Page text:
A new way to decarbonize buildings can lower emissions—profitably

Traditional approaches are typically slower and more costly

Traditionally, owners have taken a project-by-project approach across their portfolios, focusing on discrete actions with clear stand-alone payback periods, such as installing high-efficiency equipment, lighting, and automated building controls.

Marginal abatement cost curves, or MACC curves, have historically been used to identify and prioritize stand-alone payback period projects by calculating the average industry costs, or savings, per ton of carbon abated for that type of project. MACCs have been a useful prioritization tool in the past and remain so for highly standardized industries where site-specific optimization is not yet available. However, for real estate portfolios, an optimized approach that uses data and analytics can yield significantly improved results.

To illustrate the relative benefit of the optimized approach, take, for example, a building following an average commercial building MACC curve that would yield an NPV of negative $1.1 million to reach net zero. The same building, by optimizing the pathway for the specific building conditions via the new approach, could yield an NPV of positive $100,000 to reach net zero, representing a $1.2 million NPV improvement compared with the alternative method.

Why is this the case? For companies with a net-zero commitment, the MACC approach does not consider site specifics (such as if the building envelope is leaky) or interdependencies and coordination opportunities between decarbonization levers. Accordingly, it often pushes costly actions into the future. Real estate owners could then be forced to implement more expensive initiatives at later, nonoptimal times, leading to wasted capital (due to issues such as oversize systems or equipment that has to be retired before end of life) and lost energy savings.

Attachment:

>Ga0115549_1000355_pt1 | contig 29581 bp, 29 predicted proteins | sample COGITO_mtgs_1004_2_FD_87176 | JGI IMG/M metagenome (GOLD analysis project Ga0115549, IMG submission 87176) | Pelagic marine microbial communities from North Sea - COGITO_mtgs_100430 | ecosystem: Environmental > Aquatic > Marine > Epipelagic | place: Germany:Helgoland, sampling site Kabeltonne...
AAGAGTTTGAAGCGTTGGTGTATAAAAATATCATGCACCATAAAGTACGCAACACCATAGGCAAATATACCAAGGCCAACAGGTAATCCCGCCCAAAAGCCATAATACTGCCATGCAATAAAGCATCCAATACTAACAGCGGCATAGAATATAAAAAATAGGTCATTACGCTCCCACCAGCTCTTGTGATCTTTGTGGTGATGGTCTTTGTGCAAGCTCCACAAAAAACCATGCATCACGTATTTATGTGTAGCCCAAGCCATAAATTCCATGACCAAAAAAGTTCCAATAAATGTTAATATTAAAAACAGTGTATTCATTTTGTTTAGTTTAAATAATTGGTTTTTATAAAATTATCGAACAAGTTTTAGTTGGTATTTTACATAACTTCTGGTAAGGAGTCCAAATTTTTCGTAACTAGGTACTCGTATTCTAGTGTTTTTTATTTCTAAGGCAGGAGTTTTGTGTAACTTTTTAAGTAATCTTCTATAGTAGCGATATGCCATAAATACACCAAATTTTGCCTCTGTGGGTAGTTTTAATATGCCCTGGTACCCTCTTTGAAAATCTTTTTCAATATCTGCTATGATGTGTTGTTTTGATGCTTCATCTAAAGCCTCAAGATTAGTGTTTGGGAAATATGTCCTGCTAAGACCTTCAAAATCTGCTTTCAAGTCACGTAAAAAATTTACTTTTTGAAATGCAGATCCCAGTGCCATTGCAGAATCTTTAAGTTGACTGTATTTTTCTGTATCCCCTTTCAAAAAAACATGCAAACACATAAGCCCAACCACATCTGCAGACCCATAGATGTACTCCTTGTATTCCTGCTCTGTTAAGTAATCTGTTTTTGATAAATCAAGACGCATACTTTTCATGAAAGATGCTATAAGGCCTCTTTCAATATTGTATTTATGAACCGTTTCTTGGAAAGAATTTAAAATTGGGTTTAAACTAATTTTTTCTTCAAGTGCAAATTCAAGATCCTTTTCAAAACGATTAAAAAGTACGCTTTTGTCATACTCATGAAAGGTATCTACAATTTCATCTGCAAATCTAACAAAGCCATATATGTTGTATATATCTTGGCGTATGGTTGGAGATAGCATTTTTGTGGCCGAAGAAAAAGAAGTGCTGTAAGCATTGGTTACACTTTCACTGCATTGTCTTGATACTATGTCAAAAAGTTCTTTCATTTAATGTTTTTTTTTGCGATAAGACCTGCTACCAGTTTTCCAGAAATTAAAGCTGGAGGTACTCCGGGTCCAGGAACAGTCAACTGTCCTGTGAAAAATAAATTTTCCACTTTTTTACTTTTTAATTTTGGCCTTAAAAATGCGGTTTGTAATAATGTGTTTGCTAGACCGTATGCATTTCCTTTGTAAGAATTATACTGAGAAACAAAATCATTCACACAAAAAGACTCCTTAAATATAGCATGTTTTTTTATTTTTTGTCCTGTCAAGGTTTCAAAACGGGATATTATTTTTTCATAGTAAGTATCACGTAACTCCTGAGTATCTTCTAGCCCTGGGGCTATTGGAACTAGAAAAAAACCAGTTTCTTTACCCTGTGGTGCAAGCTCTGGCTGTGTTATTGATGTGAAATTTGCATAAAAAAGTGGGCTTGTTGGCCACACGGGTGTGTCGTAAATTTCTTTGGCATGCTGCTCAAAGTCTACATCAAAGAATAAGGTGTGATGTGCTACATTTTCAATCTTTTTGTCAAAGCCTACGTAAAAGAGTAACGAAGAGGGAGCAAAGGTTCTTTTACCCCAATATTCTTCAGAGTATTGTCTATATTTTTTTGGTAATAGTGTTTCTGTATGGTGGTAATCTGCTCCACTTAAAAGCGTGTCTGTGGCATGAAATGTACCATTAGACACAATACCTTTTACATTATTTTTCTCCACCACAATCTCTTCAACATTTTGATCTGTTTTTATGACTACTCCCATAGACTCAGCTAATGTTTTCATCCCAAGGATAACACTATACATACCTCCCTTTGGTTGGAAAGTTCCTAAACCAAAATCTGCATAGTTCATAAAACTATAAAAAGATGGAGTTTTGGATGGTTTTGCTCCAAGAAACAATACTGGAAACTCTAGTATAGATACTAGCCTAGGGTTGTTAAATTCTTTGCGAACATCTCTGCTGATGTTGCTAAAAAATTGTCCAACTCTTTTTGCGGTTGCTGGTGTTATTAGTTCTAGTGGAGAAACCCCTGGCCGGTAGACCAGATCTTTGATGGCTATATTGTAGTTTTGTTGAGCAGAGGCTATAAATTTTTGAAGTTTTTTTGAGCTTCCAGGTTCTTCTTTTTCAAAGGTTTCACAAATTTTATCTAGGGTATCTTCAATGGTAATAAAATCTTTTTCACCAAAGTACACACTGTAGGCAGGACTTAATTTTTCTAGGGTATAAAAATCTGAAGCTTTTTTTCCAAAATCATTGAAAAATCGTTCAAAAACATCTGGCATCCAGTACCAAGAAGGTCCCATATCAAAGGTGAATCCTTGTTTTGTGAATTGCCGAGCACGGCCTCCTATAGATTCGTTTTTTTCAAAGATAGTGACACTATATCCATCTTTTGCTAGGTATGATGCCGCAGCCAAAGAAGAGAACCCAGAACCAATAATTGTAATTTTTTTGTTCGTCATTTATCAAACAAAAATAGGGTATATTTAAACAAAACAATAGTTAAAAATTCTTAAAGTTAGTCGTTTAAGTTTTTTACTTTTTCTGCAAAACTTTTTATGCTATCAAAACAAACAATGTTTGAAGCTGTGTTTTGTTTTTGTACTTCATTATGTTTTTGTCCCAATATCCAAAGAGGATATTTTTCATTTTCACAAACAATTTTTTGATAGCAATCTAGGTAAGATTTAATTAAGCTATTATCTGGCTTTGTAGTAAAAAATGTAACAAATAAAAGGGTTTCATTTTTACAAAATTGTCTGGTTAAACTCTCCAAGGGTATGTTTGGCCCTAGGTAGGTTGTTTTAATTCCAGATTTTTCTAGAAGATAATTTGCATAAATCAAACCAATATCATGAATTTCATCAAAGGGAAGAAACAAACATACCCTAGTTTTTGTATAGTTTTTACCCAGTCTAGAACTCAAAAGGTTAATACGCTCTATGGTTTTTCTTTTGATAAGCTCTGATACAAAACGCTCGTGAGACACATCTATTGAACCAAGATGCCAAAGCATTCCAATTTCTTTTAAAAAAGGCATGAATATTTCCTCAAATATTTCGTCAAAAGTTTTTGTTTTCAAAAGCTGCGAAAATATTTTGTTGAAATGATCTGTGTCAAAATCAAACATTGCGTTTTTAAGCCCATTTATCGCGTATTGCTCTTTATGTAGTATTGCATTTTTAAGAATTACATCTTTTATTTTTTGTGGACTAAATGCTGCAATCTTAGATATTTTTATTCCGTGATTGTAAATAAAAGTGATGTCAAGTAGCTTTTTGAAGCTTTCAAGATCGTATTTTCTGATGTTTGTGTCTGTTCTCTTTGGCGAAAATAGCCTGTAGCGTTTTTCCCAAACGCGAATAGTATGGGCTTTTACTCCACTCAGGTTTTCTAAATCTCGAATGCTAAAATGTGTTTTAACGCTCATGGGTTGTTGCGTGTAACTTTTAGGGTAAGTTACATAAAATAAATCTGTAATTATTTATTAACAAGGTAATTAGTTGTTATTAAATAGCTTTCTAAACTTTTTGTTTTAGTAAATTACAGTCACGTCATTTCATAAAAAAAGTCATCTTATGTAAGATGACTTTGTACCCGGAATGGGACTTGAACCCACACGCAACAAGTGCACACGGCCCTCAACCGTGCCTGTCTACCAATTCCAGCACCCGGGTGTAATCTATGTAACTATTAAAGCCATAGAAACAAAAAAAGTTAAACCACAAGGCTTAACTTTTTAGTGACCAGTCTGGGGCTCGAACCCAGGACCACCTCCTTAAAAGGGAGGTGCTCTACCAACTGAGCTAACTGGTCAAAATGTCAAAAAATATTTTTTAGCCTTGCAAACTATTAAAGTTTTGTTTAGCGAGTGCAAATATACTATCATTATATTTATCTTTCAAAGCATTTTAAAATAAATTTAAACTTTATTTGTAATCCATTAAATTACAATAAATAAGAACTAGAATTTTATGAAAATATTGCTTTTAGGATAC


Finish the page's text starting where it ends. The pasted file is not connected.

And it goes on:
Other owners have traditionally worked from the bottom-up, conducting building-by-building energy audits and engineering studies to examine issues including insulation, current heating, ventilation, and air-conditioning (HVAC) systems, and onsite solar potential, and then developing bespoke decarbonization plans. This approach often takes months per building and can result in a series of individual reports, making it difficult to aggregate plans, understand portfolio-wide costs, avoid wasted capital such as by having to strip out equipment before end of life, comply with regulations or targets, or find portfolio-level efficiencies (such as through bulk procurement).

Real estate companies that make use of the AI-backed, full-life-cycle approach to decarbonization can make a genuine dent in building-related emissions.

How to get started: The seven features of a credible building decarbonization plan

While a range of building owners and occupants are making commitments to achieve net zero, many lack comprehensive plans. Given what is now possible with evolving data and AI and the significant effects they could have on the pace of building decarbonization and profitability, major building owners and occupiers have a new set of options for developing credible plans. Optimal plans will require the following seven components:

  • Portfolio lens to net zero. Many building owners or occupants have hundreds or thousands of buildings in their portfolios. Plans for decarbonizing these buildings are often patchwork, starting with a subset of buildings based on emissions (for example, some take the “worst first” approach), regulations (some only create plans where regulations already exist), or other factors (some assets fall within certain divisions where there is an enthusiastic sustainability leader). Under the new approach, owners can capture value by making building plans across the portfolio work together, such as through joint procurement, coordination, and smart sequencing. Until there is a plan for every building, the plan is not complete.